So much for plans to sleep in on Saturday. Late last night I realized that TODAY was the volunteer leaf pick up in my town. Most years the city provides leaf vacuuming, curbside, but the last two years, no-go. Budgets and all that. This year a mayoral candidate organized a volunteer effort to pick up the leaves and take ’em to the county mulch pile. Cool.
I’m not a leaf raker & bagger normally. I believe in mulching the leaves to feed the grass, rather than consigning bags of leaves to the dump. But I haven’t kept up with raking this year, so this was an opportunity to support the cause, ensure the leaves go to mulch and not landfill, and catch me up. There are still leaves around to mulch, so fall’s duties are not quite over.
Pickup starts at 8 a.m. so at 6 a.m., wishing I was still snug in my warm bed, I’m out there in the dark, raking and bagging. A street light made it reasonably possible for the first hour or so, but I still felt a bit sneaky doing it in the dark! Results? My shoulders ache, I’m still amazed my little yard could generate twelve bags of leaves, but at least the task is complete. Now I can shower and leaf (groan) to go the coffee shop for the day to work on the Nano novel.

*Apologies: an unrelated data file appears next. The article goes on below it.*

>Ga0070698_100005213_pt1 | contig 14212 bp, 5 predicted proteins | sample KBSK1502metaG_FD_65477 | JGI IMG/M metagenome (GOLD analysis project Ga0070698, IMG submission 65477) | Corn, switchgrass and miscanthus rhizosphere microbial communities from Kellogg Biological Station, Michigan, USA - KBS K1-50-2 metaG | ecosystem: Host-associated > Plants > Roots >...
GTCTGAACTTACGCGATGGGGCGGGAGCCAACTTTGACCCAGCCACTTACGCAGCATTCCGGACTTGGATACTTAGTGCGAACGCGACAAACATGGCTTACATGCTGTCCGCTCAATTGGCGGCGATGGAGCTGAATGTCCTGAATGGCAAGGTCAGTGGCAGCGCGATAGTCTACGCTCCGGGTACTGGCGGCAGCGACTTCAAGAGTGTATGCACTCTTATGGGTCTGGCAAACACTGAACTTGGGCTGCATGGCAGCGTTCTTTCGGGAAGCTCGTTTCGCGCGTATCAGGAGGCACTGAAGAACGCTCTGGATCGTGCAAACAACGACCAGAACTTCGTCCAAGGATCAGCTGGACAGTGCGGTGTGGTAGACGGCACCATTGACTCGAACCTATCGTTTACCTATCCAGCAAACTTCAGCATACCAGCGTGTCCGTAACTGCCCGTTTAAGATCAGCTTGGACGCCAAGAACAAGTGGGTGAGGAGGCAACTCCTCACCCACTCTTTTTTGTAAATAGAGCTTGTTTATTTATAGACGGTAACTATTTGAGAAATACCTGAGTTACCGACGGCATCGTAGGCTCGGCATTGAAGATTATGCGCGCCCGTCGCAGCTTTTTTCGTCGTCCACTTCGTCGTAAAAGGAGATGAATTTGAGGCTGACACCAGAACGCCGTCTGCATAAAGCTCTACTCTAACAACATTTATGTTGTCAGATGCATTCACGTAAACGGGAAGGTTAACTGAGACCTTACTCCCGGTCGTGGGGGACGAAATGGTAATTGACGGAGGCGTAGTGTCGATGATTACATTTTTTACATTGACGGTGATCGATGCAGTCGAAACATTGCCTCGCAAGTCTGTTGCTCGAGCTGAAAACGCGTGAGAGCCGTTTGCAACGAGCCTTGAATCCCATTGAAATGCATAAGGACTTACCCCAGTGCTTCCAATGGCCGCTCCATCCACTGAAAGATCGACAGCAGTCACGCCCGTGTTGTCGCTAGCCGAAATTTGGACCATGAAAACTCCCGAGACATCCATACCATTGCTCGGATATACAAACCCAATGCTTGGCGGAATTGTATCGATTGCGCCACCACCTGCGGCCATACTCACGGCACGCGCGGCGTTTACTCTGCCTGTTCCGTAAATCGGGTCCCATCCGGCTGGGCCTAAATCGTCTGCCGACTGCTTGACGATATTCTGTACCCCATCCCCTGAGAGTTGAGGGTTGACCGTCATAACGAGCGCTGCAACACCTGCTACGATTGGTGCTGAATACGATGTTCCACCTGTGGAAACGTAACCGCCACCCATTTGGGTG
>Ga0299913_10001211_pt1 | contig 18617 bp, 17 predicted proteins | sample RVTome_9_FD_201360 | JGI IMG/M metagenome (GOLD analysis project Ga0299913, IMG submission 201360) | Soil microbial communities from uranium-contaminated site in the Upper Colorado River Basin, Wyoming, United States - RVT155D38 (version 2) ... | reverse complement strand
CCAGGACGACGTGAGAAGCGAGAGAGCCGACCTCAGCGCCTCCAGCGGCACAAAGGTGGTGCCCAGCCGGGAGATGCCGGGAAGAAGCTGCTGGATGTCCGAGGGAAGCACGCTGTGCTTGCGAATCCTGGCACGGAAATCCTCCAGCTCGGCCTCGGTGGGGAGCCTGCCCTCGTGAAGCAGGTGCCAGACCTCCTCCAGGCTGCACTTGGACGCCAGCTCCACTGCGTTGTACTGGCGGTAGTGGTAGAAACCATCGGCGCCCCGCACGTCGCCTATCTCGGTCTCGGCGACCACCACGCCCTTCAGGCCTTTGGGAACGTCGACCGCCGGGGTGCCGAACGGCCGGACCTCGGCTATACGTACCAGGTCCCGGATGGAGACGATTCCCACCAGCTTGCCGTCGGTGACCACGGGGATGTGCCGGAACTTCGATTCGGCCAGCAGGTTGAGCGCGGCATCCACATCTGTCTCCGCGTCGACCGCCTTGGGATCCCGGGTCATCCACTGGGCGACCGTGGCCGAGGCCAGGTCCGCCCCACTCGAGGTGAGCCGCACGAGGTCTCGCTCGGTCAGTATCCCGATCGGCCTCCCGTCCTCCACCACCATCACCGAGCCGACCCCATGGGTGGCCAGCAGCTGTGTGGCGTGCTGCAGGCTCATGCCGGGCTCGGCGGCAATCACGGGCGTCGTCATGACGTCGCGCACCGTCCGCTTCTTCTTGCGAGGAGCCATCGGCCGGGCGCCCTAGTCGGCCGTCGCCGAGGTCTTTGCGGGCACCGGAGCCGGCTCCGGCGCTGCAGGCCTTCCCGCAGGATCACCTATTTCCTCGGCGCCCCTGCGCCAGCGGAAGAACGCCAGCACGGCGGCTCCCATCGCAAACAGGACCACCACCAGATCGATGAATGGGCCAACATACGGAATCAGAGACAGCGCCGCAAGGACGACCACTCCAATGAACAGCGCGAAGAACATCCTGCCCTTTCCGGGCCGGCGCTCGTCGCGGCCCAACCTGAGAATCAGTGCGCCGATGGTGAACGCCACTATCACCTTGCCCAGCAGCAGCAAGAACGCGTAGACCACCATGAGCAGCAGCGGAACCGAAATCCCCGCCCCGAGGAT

My writing energies this month focus on the National Novel Writing Month (NaNoWriMo) annual challenge, so blog posting is sparse. Since the NaNo challenge is all about word count, have to be stingy with the words and keep them hoarded in the novel!
I posted a while back (or was it on Facebook?) about the mystery of my big maple tree’s potential color. Screaming Yellow is the winner, although the tree was reticent to show its true colors and remained green longer than other trees around here. And when it finally turned, the top half went yellow before the bottom, so there was never a moment of a solid yellow tree. But still, a lovely blanket of yellow maple leaves cover my yard. The grass, knowing I mulch and not bag leaves, is giggling as I write this in anticipation of the fertilizer soon to feed their hungry roots.